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Contributing USMA Research Unit(s)
Behavioral Sciences and Leadership
Frequently and accurately discerning others’ thoughts and feelings is associated with multiple valued educational outcomes across an array of settings. Despite its foundational role in social interactions, it is unclear whether individuals can be taught to improve their social perspective taking capacities. This experiment assesses whether a curriculum taught to US Army personnel (N = 116) improved their social perspective taking prior to deployment. Results showed that participants improved their social perspective taking in three ways: through more accurately detecting biases in others, by generating more initial hypotheses to explain others’ behaviours, and by adapting their hypotheses in the face of new evidence. The curriculum did not affect participants’ perspective taking accuracy on a video measure. We discuss these ﬁndings with respect to their implications for other learning environments.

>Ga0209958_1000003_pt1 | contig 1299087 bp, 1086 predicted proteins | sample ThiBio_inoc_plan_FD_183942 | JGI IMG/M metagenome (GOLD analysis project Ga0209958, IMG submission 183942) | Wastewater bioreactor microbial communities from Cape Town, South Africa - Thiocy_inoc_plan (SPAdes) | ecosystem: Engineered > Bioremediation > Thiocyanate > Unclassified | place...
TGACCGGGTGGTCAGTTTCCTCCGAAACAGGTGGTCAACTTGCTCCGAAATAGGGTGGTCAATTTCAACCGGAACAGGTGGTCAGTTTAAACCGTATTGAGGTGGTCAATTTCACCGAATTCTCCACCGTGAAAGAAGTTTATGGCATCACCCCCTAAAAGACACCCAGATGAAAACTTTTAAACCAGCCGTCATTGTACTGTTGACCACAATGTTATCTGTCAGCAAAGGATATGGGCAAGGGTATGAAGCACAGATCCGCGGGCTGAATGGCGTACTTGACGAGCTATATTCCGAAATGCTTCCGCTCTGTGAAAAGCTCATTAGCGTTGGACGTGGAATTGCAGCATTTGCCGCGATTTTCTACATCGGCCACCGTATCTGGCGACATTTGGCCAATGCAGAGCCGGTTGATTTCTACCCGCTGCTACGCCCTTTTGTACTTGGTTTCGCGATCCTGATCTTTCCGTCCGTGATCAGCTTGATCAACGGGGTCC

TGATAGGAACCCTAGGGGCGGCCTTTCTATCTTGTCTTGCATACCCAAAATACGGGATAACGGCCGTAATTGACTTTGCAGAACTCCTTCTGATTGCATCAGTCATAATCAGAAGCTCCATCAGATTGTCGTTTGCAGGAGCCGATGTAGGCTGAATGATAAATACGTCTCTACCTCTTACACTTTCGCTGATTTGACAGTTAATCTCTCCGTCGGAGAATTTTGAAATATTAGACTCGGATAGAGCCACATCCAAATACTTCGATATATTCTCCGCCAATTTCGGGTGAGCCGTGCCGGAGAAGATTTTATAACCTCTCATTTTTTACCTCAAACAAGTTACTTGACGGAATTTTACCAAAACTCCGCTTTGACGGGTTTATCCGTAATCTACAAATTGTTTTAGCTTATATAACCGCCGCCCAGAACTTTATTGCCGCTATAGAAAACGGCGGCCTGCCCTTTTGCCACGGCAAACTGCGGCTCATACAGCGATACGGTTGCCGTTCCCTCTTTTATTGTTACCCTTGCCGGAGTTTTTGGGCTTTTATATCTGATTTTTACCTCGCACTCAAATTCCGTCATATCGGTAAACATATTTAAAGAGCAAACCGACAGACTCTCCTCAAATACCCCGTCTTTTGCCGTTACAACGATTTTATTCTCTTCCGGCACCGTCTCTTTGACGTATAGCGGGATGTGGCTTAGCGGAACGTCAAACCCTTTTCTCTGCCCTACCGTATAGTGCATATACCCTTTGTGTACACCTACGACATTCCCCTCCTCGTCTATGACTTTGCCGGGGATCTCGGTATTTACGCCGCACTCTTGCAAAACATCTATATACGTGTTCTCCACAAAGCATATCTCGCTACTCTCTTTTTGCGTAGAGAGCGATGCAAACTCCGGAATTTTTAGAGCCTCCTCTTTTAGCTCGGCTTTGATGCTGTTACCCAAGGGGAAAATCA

social perspective taking; social cognition; interpersonal understanding; bias; person perception
Gehlbach, H., Young, L. Roan, L., (2012) Teaching social perspective taking: How educators might learn from the Army, Educational Psychology, 32(3), 295-309.